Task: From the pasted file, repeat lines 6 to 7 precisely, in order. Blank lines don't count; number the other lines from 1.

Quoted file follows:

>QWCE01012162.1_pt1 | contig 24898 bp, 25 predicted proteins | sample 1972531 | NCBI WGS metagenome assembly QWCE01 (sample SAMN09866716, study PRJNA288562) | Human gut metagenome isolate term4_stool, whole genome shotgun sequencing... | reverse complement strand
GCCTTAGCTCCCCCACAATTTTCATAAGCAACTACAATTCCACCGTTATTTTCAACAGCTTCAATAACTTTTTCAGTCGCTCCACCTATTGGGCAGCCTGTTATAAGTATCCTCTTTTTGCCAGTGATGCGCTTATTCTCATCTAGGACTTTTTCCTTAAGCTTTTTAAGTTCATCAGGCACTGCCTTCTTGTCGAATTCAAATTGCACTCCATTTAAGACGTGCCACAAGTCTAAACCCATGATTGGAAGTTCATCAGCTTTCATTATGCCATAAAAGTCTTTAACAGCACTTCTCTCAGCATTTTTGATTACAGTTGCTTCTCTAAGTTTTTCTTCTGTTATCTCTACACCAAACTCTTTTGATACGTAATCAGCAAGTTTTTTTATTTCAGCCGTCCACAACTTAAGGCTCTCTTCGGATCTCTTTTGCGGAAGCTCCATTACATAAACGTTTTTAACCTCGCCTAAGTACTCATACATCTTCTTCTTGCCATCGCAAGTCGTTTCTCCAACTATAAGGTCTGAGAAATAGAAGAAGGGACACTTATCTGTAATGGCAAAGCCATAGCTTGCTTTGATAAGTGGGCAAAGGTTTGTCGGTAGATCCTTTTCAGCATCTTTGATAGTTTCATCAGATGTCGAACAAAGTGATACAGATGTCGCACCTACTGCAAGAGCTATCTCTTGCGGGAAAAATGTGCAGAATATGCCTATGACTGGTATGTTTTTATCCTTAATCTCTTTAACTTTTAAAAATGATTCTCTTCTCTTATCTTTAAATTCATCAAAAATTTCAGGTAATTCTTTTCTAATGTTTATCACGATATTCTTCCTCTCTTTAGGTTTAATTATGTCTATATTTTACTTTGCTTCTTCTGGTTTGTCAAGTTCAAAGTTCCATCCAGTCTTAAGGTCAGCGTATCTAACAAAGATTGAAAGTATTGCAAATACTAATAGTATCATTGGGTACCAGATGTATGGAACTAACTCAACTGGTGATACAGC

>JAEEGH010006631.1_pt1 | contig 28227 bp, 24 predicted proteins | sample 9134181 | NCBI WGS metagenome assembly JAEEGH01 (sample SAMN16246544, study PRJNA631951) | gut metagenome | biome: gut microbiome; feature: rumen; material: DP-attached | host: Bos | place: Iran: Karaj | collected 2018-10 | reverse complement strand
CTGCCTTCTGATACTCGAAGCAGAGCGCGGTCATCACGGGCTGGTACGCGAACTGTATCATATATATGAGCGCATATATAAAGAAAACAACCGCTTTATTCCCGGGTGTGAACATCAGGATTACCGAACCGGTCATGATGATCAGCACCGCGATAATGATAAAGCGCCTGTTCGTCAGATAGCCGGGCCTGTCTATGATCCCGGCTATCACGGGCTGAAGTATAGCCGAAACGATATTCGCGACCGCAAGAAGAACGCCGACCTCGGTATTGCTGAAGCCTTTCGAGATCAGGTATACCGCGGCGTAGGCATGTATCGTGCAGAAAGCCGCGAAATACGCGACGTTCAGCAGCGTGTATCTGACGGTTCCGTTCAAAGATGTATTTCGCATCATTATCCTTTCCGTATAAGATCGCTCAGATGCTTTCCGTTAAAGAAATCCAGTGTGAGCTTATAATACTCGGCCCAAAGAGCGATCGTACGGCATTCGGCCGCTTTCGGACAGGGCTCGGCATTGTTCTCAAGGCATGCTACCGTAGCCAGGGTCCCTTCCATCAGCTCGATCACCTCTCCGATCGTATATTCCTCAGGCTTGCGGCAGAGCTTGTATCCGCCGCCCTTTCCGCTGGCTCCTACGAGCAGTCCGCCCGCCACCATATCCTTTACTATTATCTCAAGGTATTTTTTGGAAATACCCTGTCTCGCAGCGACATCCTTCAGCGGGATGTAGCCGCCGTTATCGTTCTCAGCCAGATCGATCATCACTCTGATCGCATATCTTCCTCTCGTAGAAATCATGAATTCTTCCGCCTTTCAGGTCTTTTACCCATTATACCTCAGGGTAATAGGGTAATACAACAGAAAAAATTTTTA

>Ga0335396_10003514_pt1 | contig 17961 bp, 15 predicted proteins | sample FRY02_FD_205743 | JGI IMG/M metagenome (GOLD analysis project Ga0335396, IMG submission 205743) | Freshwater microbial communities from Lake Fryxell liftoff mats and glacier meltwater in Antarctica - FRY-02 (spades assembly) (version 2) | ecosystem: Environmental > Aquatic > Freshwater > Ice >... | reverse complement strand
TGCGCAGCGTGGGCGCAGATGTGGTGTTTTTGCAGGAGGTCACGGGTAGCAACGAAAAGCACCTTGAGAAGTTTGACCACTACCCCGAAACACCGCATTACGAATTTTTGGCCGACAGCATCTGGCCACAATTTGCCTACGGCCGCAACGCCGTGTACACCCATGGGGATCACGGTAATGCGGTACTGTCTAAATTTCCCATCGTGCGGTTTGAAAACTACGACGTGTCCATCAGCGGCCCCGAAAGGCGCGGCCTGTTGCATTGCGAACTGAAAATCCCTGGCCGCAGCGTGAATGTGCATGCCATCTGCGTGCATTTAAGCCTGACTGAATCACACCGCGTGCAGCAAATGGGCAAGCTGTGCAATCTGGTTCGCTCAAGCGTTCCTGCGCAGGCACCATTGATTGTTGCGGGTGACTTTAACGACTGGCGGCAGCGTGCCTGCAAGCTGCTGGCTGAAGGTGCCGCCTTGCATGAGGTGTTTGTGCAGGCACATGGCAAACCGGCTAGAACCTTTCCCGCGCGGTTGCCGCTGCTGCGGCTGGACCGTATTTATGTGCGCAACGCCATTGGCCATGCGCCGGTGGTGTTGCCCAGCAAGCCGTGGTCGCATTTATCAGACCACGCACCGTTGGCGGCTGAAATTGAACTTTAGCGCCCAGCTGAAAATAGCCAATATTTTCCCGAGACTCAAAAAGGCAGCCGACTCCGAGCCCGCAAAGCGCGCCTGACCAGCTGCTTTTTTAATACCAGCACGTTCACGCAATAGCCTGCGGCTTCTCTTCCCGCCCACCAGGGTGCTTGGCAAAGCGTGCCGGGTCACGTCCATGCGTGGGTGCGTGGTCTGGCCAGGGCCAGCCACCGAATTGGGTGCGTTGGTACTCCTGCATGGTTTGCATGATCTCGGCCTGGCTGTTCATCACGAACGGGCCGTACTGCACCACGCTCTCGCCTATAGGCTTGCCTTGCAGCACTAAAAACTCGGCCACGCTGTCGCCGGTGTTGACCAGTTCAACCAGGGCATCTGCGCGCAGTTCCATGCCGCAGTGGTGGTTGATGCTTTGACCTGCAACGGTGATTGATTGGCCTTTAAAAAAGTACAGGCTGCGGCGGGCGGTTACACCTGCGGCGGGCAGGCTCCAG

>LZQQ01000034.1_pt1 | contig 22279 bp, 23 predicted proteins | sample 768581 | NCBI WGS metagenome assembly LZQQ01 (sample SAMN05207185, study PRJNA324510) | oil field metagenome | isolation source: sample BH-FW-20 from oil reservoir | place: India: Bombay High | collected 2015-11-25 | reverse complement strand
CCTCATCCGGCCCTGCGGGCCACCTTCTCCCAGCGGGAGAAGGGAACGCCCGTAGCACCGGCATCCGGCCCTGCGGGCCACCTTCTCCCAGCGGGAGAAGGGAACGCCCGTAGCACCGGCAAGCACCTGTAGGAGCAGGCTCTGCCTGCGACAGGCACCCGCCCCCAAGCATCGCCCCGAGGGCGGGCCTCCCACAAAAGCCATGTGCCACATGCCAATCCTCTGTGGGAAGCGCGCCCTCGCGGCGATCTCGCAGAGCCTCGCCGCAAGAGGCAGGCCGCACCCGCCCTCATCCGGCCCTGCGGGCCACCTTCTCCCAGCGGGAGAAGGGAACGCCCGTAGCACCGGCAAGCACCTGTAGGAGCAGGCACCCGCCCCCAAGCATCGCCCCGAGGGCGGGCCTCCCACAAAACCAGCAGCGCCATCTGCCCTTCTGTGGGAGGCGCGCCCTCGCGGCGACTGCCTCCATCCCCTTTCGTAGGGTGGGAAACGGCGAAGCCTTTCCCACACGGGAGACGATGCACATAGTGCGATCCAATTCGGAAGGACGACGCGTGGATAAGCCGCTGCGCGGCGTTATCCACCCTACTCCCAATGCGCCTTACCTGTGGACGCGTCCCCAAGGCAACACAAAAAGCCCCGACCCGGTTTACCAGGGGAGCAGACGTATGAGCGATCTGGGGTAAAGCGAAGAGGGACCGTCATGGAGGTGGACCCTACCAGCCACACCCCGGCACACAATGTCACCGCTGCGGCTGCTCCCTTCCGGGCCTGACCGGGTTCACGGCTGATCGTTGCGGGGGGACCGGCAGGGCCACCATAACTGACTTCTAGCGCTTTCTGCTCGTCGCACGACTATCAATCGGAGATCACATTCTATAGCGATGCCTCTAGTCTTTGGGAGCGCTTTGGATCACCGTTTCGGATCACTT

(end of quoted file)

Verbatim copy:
TGCGCAGCGTGGGCGCAGATGTGGTGTTTTTGCAGGAGGTCACGGGTAGCAACGAAAAGCACCTTGAGAAGTTTGACCACTACCCCGAAACACCGCATTACGAATTTTTGGCCGACAGCATCTGGCCACAATTTGCCTACGGCCGCAACGCCGTGTACACCCATGGGGATCACGGTAATGCGGTACTGTCTAAATTTCCCATCGTGCGGTTTGAAAACTACGACGTGTCCATCAGCGGCCCCGAAAGGCGCGGCCTGTTGCATTGCGAACTGAAAATCCCTGGCCGCAGCGTGAATGTGCATGCCATCTGCGTGCATTTAAGCCTGACTGAATCACACCGCGTGCAGCAAATGGGCAAGCTGTGCAATCTGGTTCGCTCAAGCGTTCCTGCGCAGGCACCATTGATTGTTGCGGGTGACTTTAACGACTGGCGGCAGCGTGCCTGCAAGCTGCTGGCTGAAGGTGCCGCCTTGCATGAGGTGTTTGTGCAGGCACATGGCAAACCGGCTAGAACCTTTCCCGCGCGGTTGCCGCTGCTGCGGCTGGACCGTATTTATGTGCGCAACGCCATTGGCCATGCGCCGGTGGTGTTGCCCAGCAAGCCGTGGTCGCATTTATCAGACCACGCACCGTTGGCGGCTGAAATTGAACTTTAGCGCCCAGCTGAAAATAGCCAATATTTTCCCGAGACTCAAAAAGGCAGCCGACTCCGAGCCCGCAAAGCGCGCCTGACCAGCTGCTTTTTTAATACCAGCACGTTCACGCAATAGCCTGCGGCTTCTCTTCCCGCCCACCAGGGTGCTTGGCAAAGCGTGCCGGGTCACGTCCATGCGTGGGTGCGTGGTCTGGCCAGGGCCAGCCACCGAATTGGGTGCGTTGGTACTCCTGCATGGTTTGCATGATCTCGGCCTGGCTGTTCATCACGAACGGGCCGTACTGCACCACGCTCTCGCCTATAGGCTTGCCTTGCAGCACTAAAAACTCGGCCACGCTGTCGCCGGTGTTGACCAGTTCAACCAGGGCATCTGCGCGCAGTTCCATGCCGCAGTGGTGGTTGATGCTTTGACCTGCAACGGTGATTGATTGGCCTTTAAAAAAGTACAGGCTGCGGCGGGCGGTTACACCTGCGGCGGGCAGGCTCCAG

>LZQQ01000034.1_pt1 | contig 22279 bp, 23 predicted proteins | sample 768581 | NCBI WGS metagenome assembly LZQQ01 (sample SAMN05207185, study PRJNA324510) | oil field metagenome | isolation source: sample BH-FW-20 from oil reservoir | place: India: Bombay High | collected 2015-11-25 | reverse complement strand